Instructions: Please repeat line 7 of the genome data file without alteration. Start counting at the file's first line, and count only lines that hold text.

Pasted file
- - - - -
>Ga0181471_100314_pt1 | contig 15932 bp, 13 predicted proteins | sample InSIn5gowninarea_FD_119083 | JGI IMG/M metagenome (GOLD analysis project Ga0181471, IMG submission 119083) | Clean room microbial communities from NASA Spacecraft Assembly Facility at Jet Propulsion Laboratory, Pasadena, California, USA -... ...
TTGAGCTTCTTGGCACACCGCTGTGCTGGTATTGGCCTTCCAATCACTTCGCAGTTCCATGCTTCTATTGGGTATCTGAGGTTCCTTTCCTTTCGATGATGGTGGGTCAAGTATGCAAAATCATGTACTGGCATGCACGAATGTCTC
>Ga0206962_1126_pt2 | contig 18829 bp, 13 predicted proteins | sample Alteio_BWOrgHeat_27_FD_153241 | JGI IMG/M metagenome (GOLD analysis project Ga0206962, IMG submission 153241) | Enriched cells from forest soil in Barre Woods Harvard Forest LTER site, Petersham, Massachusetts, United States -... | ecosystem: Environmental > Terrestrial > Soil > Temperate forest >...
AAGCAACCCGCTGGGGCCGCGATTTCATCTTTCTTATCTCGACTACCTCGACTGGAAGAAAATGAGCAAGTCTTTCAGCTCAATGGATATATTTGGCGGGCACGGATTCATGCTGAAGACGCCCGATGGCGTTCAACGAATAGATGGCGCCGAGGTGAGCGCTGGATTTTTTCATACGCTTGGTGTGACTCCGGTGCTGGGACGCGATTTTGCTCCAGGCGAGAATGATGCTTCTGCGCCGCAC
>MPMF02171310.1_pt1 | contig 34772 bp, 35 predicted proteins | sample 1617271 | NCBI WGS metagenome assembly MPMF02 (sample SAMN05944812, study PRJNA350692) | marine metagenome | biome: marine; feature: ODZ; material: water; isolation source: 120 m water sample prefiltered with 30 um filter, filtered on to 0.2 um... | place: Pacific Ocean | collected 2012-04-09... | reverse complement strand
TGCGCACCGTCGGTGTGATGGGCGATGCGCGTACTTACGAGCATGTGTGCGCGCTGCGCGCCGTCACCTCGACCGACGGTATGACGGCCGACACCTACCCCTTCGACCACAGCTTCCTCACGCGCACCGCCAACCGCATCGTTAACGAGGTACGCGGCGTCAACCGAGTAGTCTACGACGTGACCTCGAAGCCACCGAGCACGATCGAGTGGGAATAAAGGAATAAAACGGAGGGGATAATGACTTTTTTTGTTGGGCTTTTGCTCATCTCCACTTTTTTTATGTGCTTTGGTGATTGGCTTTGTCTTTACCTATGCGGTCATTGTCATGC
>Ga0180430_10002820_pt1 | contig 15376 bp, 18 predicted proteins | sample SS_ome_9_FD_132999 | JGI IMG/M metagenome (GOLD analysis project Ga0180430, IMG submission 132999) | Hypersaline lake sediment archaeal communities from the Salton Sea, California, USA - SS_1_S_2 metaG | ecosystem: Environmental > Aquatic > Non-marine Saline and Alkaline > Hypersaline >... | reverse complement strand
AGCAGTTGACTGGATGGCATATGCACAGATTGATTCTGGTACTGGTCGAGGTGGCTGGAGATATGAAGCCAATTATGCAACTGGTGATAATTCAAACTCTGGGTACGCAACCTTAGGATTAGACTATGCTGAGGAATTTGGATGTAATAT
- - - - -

>Ga0180430_10002820_pt1 | contig 15376 bp, 18 predicted proteins | sample SS_ome_9_FD_132999 | JGI IMG/M metagenome (GOLD analysis project Ga0180430, IMG submission 132999) | Hypersaline lake sediment archaeal communities from the Salton Sea, California, USA - SS_1_S_2 metaG | ecosystem: Environmental > Aquatic > Non-marine Saline and Alkaline > Hypersaline >... | reverse complement strand